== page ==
Monday, March 27, 2006

A few words on freedom

I'm not much of a political thinker, but I am learning - as we all should be. I guess right now I'm slightly to the right of centre, but I recently finished a book that showed me it's not all about left and right.

The Case for Democracy by Natan Sharansky makes a clear division between nations where someone can express a dissenting view without fear - a free society - and a fear society where dissent is squelched.

Using his own examples as a dissident in the Soviet Union, and drawing on his more recent experiences as an Israel cabinet minister, Sharansky paints a very practical picture of ideas and policies that could change the world.

In agreement with the book, this editorial makes a bold case for true democracy and its power to change lives:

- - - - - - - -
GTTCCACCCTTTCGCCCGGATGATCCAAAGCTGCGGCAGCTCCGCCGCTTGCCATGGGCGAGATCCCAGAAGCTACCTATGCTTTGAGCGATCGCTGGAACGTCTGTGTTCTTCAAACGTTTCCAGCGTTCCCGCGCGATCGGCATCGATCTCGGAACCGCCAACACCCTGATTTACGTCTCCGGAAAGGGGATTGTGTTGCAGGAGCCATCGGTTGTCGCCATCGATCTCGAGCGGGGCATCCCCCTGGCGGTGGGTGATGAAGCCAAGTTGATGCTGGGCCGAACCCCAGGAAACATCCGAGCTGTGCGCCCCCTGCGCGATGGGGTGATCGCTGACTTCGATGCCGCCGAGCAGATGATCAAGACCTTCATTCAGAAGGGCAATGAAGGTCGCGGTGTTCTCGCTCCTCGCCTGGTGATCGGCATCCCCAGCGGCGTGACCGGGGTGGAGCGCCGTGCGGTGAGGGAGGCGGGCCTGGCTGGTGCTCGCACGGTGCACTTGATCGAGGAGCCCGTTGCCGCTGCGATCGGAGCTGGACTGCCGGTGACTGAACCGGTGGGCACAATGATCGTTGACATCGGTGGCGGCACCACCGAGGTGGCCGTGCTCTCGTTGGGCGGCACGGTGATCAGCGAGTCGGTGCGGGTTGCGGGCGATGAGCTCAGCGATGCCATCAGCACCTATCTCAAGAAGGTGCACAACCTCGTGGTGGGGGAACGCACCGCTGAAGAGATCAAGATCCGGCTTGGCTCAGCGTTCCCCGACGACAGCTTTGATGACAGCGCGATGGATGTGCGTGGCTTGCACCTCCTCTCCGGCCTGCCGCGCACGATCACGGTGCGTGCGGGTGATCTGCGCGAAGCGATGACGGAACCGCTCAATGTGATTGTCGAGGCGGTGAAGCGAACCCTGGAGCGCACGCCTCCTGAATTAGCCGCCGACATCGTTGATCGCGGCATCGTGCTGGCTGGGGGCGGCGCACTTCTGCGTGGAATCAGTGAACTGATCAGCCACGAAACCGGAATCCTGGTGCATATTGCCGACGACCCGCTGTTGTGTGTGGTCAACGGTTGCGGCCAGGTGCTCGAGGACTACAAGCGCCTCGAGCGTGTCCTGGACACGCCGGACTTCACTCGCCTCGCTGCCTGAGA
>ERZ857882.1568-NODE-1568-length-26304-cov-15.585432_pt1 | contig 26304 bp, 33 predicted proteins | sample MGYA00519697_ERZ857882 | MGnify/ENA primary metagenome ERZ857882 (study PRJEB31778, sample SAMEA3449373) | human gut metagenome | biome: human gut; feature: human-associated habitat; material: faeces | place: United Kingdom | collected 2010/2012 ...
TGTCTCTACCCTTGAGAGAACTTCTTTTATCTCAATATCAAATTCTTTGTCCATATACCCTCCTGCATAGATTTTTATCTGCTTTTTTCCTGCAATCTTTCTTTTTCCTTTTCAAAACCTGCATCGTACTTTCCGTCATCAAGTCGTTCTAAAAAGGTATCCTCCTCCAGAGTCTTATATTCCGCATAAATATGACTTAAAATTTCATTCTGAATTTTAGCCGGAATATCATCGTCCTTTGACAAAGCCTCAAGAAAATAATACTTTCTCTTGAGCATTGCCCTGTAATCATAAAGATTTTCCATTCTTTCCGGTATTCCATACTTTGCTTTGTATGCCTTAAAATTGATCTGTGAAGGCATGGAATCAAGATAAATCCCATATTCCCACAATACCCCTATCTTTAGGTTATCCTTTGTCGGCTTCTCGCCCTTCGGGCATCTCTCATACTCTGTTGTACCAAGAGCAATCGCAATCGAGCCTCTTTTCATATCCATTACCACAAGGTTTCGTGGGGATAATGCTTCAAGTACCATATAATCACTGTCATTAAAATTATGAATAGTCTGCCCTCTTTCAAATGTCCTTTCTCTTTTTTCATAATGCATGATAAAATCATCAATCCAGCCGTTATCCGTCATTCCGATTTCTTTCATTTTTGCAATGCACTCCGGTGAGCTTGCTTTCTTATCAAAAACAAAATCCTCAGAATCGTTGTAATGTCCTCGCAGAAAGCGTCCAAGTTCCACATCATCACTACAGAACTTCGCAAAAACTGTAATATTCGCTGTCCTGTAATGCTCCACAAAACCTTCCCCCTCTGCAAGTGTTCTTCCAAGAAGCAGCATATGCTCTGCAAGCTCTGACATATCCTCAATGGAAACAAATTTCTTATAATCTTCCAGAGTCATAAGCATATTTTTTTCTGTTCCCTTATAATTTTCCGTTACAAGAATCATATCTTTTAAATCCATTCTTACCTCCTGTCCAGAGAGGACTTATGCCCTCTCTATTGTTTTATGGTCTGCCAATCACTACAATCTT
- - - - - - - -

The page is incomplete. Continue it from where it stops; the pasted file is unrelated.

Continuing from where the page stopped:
Best of all is the line that "though tyranny has few advocates, it needs more adversaries." One critique of the President's push for democracy is the idea that the U.S. should not too visibly support the world's democratic dissidents and movements, lest they be tainted by American associations. But we suspect that champions of liberty in places such as Egypt, Iran and China take greater courage from an America that states its purposes boldly than one that fears its own shadow. Since when did the love of liberty become the love that dare not speak its name?


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